Those nine players represent the ones who were given the right to opt-out of at least two years of their original contract, that we know of anyway. There could very well be others that I’m missing, but I think these nine help illustrate the point that free agents who get opt-out clauses are certainly younger than the pool of free agents overall. This is a logical result, as it would make sense that these are also the players that should be motivated to try and hit free agency again. If you’re already in your 30s, even an opt-out after three or four years is going to put you in the range where your skills are beginning to decline and opting out to negotiate a raise seems less promising.
Basically, this is a selection bias effect. Players who receive opt-out clauses don’t perform better because they received opt-out clauses, but because the worst type of free agent signings — players on the wrong side of 30 — don’t bother asking for them, since they are of little benefit to a player who is signing away years where they will be a shell of their former selves. Guys who come up young and hit free agency young, however, are incentivized to bet on themselves maintaining their skills for a longer period of time, and thus can trade a little less in terms of guaranteed money in exchange for the right to hit the jackpot a second time.
And it seems like a pretty good plan for young free agents. By getting to free agency at 32 instead of at 35, Rodriguez probably earned himself an extra $100 million over what he would have gotten had he hit free agency after the PED revelations and the decline phase kicked in. Likewise, Sabathia, Burnett, and Drew managed to get nice raises after producing for the first few years of a long term deal, only to see their performance drop-off when they signed their new contract that added additional guaranteed years.
And it’s hard not see a pretty clear takeaway for GMs, based on this small sample of players anyway: you want to be the team giving the player the deal with the opt-out, not the team signing the player who just opted out. The best of the second contract performances was probably J.D. Drew, who gave the Red Sox +12 WAR for $70 million from 2007-2011. It wasn’t a good contract, but it also wasn’t the disaster that the second A-Rod deal has become.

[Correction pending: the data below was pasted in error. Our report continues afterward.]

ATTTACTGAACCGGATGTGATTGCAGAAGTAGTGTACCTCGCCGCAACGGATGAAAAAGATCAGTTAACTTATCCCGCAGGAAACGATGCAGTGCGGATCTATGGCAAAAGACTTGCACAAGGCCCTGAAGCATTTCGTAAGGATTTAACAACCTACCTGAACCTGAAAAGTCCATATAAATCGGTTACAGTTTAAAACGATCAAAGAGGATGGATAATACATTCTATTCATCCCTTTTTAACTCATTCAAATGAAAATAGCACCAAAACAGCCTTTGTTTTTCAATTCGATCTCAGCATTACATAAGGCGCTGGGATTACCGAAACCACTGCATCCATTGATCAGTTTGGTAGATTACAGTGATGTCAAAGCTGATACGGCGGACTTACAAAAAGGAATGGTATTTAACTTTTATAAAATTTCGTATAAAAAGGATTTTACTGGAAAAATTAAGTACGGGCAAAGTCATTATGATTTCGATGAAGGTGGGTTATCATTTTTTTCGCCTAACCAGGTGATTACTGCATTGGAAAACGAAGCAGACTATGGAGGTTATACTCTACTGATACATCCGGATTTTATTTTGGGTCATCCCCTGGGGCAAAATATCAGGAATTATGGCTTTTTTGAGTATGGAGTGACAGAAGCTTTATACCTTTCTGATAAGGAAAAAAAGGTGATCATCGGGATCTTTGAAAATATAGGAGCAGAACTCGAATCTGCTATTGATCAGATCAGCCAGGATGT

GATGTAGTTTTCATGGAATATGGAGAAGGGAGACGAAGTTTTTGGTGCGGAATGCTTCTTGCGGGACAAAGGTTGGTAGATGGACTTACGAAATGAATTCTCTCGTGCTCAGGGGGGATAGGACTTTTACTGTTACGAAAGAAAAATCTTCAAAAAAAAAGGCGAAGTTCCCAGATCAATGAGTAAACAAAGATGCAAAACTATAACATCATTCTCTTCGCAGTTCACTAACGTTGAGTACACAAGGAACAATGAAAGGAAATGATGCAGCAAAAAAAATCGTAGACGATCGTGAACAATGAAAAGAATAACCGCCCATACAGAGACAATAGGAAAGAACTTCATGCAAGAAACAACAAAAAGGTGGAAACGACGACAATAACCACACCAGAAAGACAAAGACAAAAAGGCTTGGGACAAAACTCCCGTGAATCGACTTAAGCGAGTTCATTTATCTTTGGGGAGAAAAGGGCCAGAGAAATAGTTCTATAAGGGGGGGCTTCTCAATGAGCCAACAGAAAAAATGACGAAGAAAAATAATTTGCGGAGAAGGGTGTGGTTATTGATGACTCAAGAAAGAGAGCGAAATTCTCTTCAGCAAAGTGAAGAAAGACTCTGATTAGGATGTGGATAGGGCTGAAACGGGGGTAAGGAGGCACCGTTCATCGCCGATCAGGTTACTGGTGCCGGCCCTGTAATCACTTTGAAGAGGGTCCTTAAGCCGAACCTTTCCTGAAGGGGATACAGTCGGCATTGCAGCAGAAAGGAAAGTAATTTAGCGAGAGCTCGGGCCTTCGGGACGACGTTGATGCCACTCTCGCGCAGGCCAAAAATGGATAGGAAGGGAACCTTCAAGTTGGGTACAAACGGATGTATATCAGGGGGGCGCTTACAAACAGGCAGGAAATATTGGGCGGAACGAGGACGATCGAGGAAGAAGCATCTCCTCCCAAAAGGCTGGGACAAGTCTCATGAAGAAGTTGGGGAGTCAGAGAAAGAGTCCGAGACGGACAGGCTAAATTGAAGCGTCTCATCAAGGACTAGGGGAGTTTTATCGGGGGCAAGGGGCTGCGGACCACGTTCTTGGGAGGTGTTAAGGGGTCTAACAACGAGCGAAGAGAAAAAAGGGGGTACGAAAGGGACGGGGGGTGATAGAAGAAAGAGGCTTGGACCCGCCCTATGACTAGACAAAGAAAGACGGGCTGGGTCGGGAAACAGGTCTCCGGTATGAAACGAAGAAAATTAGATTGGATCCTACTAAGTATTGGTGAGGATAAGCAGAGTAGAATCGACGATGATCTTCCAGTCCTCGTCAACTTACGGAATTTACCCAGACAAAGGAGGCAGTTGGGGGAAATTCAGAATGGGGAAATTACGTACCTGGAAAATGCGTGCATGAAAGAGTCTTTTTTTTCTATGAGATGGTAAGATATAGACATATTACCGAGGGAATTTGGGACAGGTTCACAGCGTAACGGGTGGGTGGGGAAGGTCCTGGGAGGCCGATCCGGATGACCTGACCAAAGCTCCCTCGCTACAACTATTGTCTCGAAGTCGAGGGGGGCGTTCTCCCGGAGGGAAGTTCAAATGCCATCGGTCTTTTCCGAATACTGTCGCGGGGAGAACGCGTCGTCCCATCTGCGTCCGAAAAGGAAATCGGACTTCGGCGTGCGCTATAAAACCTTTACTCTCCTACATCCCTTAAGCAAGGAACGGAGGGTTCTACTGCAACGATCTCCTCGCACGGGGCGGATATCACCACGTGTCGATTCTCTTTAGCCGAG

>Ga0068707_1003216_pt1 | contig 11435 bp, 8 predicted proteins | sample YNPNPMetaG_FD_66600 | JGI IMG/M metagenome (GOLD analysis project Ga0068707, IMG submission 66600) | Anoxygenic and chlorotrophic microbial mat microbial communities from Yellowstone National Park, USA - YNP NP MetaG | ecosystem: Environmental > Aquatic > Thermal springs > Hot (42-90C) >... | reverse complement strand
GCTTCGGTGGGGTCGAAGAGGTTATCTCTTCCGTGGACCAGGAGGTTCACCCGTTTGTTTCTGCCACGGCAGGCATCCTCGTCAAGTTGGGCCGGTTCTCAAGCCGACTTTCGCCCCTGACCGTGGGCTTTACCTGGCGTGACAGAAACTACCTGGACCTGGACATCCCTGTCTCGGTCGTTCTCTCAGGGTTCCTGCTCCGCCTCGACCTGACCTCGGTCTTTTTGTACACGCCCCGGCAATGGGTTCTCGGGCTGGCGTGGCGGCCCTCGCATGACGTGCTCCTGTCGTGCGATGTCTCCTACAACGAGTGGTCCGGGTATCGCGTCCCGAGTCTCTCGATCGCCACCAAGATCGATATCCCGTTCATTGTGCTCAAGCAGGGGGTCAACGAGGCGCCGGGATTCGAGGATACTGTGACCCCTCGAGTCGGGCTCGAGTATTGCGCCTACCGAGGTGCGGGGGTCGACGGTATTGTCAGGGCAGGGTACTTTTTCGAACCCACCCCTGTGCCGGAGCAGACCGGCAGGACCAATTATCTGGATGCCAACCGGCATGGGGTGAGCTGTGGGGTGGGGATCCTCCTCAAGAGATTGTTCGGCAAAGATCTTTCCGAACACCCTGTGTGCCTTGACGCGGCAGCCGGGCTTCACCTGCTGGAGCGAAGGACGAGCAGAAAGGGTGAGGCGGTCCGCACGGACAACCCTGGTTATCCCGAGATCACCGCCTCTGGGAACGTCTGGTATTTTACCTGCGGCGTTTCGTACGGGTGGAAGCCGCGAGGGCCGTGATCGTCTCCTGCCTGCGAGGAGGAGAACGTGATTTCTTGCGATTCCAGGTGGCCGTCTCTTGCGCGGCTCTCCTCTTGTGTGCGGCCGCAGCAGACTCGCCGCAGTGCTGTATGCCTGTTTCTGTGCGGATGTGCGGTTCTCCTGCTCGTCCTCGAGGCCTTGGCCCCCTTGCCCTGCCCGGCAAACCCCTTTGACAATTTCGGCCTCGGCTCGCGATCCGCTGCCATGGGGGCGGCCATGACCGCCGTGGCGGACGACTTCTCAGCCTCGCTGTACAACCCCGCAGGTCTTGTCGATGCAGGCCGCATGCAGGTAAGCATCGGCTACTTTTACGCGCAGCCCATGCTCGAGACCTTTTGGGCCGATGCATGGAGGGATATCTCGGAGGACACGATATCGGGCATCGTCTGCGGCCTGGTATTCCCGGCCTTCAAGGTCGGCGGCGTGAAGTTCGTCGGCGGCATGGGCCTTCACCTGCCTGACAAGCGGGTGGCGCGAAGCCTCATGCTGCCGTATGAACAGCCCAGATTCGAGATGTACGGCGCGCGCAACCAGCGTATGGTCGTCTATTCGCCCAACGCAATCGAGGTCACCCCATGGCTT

Unless his arm falls off in the next few years, Clayton Kershaw will probably hit free agency again after the 2018 season, and if he continues to pitch well for most of the next five years, he’s probably going to trade in 2/$65M for something much larger. And that one probably won’t be a very good idea. That will be the one you don’t want to sign. This one, though? Clayton Kershaw is a pretty good bet to be worth an average of $30 million per year for the next five years. Yes, the Dodgers had to commit more than that to get those five years, and their downside risk is higher because of the two extra years that they might not get but will have to pay for if Kershaw is hurt or terrible. However, 5/$150M for Kershaw would have been a ridiculous bargain, so some extra cost to retain a player of his talents is justified.
That said, given the number of players who have benefited from opting out of their contracts, I wonder if perhaps teams aren’t giving them out a little too easily, or at least undervaluing the potential benefit to the player and not getting a big enough break on the AAV in order to include them. With young free agents, the ones who project to give you surplus value for more than just the first year or two of the contract, letting them opt-out after year a few years has hurt the teams and caused them to miss out on some pretty good seasons at reasonable prices. And they’ve allowed the players to make significant more money than they would have had the entire contract been locked in.
This is probably going to come up again in the negotiations for Masahiro Tanaka. Like Greinke and Kershaw, Tanaka is represented by Casey Close of Excel Sports Management, and they’ve shown a fondness for getting these opt-out deals included in their big contracts of late. Given Tanaka’s age and the fact that he’s still an untested MLB asset, there’s a pretty good chance that he could also benefit from an opt out in his upcoming contract, as two or three dominant seasons in the states would set him up as a before-30 free agent with a big league track record. The willingness to include an opt-out, and where it’s placed in the contract, might end up being a determining factor in who gets to sign Tanaka.